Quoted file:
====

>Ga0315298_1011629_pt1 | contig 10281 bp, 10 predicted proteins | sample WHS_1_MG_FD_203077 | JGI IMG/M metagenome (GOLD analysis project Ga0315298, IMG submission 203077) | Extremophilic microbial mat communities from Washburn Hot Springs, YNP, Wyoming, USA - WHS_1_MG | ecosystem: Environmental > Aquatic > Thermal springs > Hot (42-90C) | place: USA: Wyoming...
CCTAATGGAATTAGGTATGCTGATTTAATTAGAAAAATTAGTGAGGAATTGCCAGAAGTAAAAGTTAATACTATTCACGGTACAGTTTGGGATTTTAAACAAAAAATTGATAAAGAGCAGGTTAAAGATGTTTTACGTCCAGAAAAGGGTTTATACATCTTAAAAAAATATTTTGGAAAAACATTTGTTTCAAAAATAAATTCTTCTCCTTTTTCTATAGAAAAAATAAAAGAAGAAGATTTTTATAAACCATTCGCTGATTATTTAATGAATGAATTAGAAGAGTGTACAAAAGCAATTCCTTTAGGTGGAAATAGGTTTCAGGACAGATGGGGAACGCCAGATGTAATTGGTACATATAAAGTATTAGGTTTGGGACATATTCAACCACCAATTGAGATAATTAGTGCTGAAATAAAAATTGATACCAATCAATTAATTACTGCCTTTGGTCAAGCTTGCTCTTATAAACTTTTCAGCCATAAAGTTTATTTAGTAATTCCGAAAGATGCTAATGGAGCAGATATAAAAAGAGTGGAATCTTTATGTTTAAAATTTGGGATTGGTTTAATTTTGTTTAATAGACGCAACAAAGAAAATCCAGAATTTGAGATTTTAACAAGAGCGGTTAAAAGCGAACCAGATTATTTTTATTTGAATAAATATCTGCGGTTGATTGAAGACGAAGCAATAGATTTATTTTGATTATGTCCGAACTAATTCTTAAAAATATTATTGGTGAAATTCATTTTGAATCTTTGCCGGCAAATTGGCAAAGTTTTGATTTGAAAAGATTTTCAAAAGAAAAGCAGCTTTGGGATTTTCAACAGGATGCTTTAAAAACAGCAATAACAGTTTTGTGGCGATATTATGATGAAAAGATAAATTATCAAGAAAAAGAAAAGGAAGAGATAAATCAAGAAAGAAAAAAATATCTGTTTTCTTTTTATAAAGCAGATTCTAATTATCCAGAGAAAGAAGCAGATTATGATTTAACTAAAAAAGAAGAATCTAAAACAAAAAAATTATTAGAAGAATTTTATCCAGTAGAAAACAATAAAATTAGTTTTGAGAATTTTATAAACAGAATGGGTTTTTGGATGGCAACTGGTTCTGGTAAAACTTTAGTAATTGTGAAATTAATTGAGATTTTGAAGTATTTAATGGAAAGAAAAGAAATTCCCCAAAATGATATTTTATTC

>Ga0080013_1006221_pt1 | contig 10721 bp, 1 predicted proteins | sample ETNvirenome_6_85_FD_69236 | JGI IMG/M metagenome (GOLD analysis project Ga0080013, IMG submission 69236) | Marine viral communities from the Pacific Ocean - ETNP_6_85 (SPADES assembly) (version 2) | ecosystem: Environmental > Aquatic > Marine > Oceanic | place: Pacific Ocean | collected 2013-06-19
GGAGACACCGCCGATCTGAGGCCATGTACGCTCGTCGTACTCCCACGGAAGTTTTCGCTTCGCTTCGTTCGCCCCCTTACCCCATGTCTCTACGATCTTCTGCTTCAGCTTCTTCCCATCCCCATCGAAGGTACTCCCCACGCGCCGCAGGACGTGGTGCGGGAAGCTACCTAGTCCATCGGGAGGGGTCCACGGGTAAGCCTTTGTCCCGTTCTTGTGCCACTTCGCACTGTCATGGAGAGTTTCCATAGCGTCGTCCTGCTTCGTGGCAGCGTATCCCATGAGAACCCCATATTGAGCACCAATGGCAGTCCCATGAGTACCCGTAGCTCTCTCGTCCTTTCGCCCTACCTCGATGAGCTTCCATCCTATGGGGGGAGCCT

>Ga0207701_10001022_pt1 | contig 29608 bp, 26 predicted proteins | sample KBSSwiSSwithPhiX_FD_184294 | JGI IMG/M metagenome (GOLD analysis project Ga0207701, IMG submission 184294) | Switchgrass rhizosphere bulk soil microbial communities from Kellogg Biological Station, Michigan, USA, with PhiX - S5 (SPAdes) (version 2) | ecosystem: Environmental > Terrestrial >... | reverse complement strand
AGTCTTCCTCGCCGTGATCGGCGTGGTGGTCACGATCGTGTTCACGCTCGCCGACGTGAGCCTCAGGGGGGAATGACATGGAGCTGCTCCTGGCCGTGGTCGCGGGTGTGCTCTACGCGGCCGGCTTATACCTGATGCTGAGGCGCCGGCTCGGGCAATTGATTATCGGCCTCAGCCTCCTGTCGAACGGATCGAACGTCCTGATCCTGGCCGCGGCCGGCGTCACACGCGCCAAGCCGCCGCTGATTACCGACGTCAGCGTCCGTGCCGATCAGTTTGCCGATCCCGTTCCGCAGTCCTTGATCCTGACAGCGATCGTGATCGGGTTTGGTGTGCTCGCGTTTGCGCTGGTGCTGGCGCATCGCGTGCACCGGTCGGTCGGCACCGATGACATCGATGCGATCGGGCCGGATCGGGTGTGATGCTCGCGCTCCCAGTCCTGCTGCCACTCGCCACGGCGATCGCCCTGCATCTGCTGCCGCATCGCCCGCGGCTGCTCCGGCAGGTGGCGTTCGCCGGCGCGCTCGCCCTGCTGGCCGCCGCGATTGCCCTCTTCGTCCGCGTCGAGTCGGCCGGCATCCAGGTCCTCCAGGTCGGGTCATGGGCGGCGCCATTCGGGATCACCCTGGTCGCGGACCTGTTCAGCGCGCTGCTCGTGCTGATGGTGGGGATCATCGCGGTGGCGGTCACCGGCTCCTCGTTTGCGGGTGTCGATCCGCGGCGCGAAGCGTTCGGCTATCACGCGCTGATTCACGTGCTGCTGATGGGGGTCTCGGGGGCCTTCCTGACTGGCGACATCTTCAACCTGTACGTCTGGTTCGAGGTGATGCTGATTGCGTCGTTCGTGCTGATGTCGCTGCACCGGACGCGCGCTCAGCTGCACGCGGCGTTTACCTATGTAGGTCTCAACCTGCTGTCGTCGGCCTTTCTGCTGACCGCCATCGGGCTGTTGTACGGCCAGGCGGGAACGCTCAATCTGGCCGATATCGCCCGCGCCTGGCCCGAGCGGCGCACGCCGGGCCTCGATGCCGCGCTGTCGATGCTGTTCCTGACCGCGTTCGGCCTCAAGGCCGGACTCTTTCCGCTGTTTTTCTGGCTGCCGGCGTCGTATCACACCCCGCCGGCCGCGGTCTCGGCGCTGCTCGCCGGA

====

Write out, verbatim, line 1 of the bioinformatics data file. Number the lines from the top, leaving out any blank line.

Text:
>Ga0315298_1011629_pt1 | contig 10281 bp, 10 predicted proteins | sample WHS_1_MG_FD_203077 | JGI IMG/M metagenome (GOLD analysis project Ga0315298, IMG submission 203077) | Extremophilic microbial mat communities from Washburn Hot Springs, YNP, Wyoming, USA - WHS_1_MG | ecosystem: Environmental > Aquatic > Thermal springs > Hot (42-90C) | place: USA: Wyoming...